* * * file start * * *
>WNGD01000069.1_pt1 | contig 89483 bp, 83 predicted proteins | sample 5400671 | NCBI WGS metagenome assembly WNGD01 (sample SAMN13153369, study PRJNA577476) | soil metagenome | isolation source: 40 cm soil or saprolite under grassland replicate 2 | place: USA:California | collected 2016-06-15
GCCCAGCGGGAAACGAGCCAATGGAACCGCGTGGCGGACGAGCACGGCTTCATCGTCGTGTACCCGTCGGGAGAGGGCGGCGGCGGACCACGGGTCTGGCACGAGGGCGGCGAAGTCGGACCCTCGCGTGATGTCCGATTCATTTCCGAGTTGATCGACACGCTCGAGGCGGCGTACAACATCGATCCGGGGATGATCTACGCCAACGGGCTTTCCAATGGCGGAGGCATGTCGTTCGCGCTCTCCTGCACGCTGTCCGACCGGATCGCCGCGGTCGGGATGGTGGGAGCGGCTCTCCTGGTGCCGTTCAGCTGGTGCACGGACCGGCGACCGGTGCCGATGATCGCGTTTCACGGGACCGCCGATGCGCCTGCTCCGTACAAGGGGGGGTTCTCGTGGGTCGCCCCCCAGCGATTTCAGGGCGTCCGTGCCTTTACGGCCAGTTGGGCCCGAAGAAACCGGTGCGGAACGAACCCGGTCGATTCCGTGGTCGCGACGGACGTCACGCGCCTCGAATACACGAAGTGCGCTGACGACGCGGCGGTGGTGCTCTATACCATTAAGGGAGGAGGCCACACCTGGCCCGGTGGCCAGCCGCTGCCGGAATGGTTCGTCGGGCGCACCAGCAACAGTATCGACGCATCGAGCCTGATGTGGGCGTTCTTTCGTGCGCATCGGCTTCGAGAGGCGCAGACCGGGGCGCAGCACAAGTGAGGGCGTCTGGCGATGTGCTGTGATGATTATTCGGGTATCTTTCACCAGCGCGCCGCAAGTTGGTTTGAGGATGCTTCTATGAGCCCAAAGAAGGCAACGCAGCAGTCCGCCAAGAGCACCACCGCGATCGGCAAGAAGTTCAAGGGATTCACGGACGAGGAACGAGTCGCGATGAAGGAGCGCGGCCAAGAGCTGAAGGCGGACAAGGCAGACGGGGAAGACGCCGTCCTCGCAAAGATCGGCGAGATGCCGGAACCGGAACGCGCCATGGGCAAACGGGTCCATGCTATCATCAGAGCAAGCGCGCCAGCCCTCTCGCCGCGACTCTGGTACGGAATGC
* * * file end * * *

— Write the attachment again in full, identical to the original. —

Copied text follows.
>WNGD01000069.1_pt1 | contig 89483 bp, 83 predicted proteins | sample 5400671 | NCBI WGS metagenome assembly WNGD01 (sample SAMN13153369, study PRJNA577476) | soil metagenome | isolation source: 40 cm soil or saprolite under grassland replicate 2 | place: USA:California | collected 2016-06-15
GCCCAGCGGGAAACGAGCCAATGGAACCGCGTGGCGGACGAGCACGGCTTCATCGTCGTGTACCCGTCGGGAGAGGGCGGCGGCGGACCACGGGTCTGGCACGAGGGCGGCGAAGTCGGACCCTCGCGTGATGTCCGATTCATTTCCGAGTTGATCGACACGCTCGAGGCGGCGTACAACATCGATCCGGGGATGATCTACGCCAACGGGCTTTCCAATGGCGGAGGCATGTCGTTCGCGCTCTCCTGCACGCTGTCCGACCGGATCGCCGCGGTCGGGATGGTGGGAGCGGCTCTCCTGGTGCCGTTCAGCTGGTGCACGGACCGGCGACCGGTGCCGATGATCGCGTTTCACGGGACCGCCGATGCGCCTGCTCCGTACAAGGGGGGGTTCTCGTGGGTCGCCCCCCAGCGATTTCAGGGCGTCCGTGCCTTTACGGCCAGTTGGGCCCGAAGAAACCGGTGCGGAACGAACCCGGTCGATTCCGTGGTCGCGACGGACGTCACGCGCCTCGAATACACGAAGTGCGCTGACGACGCGGCGGTGGTGCTCTATACCATTAAGGGAGGAGGCCACACCTGGCCCGGTGGCCAGCCGCTGCCGGAATGGTTCGTCGGGCGCACCAGCAACAGTATCGACGCATCGAGCCTGATGTGGGCGTTCTTTCGTGCGCATCGGCTTCGAGAGGCGCAGACCGGGGCGCAGCACAAGTGAGGGCGTCTGGCGATGTGCTGTGATGATTATTCGGGTATCTTTCACCAGCGCGCCGCAAGTTGGTTTGAGGATGCTTCTATGAGCCCAAAGAAGGCAACGCAGCAGTCCGCCAAGAGCACCACCGCGATCGGCAAGAAGTTCAAGGGATTCACGGACGAGGAACGAGTCGCGATGAAGGAGCGCGGCCAAGAGCTGAAGGCGGACAAGGCAGACGGGGAAGACGCCGTCCTCGCAAAGATCGGCGAGATGCCGGAACCGGAACGCGCCATGGGCAAACGGGTCCATGCTATCATCAGAGCAAGCGCGCCAGCCCTCTCGCCGCGACTCTGGTACGGAATGC